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Postposted on Sun May 25, 2003 11:31 am

Perl :P

I feel like such an outcast... :lol:
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Postposted on Sun May 25, 2003 8:06 pm

C++ is not significantly less portable than C. The GNU compiler can target just about anything.

Compilation speed is less of an issue these days, with faster development systems. Even on big projects, compilation speed should not be a big issue, if the project is reasonably well-structured. You shouldn't be "building the world" every day anyway, on a million-line project.

Sure, it's a bit of a hack... but IMO it is still the best widely supported general-purpose language we've got.
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Postposted on Sun May 25, 2003 8:16 pm

Que Pasa amigo :wink:
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Postposted on Sun May 25, 2003 10:21 pm

Ok, I see what you mean by the fact that it took forever to get an ISO standard. That is a good point. I had not really thought about that because I have only really been doing C++ for the past 4 years or so (I am only 25 :D )

When I think standard C++, I think ISO C++ 1998. Alot of programmers my age think the same way.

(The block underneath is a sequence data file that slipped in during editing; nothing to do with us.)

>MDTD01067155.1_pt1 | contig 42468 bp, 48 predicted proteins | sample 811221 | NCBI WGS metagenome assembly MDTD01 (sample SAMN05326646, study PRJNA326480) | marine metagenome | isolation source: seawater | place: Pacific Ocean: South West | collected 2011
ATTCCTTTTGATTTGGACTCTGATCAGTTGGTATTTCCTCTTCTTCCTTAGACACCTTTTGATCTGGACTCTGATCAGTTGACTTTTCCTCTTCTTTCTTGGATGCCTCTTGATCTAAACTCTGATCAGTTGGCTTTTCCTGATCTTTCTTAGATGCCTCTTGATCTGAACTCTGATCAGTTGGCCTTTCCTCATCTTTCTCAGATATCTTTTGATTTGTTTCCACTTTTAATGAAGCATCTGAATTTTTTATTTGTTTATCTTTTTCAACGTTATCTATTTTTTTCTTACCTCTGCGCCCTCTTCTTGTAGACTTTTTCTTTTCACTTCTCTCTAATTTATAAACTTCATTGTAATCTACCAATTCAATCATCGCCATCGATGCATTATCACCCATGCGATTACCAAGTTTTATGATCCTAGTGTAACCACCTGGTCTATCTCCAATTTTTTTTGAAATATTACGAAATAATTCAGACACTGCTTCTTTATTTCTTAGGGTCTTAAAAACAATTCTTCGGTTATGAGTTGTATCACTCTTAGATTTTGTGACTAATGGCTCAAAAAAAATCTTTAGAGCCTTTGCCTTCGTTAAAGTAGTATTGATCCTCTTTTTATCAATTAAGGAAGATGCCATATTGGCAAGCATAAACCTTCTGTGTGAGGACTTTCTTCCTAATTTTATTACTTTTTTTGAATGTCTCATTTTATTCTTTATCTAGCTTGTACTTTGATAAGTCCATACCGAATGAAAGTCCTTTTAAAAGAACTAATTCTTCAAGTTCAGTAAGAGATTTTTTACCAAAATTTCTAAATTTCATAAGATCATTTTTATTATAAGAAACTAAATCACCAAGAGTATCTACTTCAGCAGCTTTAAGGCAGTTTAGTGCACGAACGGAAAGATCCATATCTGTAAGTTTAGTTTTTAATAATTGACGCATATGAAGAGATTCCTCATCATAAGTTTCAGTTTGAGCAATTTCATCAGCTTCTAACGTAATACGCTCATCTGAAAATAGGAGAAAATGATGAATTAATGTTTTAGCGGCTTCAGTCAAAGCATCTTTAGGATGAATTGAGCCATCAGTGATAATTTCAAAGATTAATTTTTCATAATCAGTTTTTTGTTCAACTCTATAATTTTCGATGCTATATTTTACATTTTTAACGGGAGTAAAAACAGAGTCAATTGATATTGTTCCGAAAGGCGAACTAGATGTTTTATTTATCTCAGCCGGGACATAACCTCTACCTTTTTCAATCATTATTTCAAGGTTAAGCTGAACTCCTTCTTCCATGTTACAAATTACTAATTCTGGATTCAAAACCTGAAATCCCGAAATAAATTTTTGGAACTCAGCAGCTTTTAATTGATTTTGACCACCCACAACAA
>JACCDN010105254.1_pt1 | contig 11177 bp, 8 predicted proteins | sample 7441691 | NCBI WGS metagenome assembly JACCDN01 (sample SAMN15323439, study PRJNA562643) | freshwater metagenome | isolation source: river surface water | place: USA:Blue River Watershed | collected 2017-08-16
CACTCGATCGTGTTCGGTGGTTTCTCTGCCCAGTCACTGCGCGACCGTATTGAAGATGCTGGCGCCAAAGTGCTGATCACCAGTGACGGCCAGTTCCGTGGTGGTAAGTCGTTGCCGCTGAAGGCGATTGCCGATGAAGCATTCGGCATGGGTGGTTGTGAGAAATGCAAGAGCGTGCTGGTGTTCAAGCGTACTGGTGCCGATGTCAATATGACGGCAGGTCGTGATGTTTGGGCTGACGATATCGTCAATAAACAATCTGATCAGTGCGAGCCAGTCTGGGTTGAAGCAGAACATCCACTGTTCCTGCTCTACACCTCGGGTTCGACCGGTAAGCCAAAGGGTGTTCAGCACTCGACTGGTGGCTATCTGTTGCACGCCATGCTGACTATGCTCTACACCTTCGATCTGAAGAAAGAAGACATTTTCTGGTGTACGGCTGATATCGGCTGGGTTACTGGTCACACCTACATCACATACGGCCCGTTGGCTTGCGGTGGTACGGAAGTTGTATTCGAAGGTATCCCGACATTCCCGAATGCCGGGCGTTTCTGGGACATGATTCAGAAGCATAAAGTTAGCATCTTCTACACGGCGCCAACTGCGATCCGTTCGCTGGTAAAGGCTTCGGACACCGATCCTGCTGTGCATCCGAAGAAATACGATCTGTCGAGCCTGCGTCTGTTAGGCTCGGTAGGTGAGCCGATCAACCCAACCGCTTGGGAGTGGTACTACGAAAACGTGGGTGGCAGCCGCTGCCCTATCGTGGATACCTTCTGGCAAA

On the topic of preprocessors... I had never considered a compiler making several passes over the code as being a preprocessor by definition. By that definition there are several languages that are preprocessors. Perhaps I misunderstood what a preprocessor was...

On the topic of speed: I have never done a c or c++ program with more than 100,000 lines or so. Only projects I have touched with more than a million lines have been all ada.
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Postposted on Mon May 26, 2003 2:23 am

Oh my little boy so you're 25? I'm 26 (27 in October) :D LOL yet I've been programming C++ for quite longer than you.

ISO 1998 is cool. Tough luck it came too late for most of the hardcore professionals, and is even later than Java. Heck, even C# is a good idea (M$ as it may be).

If you're coding all your code on your own you may be well off with that. Tough luck corporations can't do that, and they're who matter the most in the industry.

Python is a good language since the beginning.

Guess we all ranted enough about this topic :D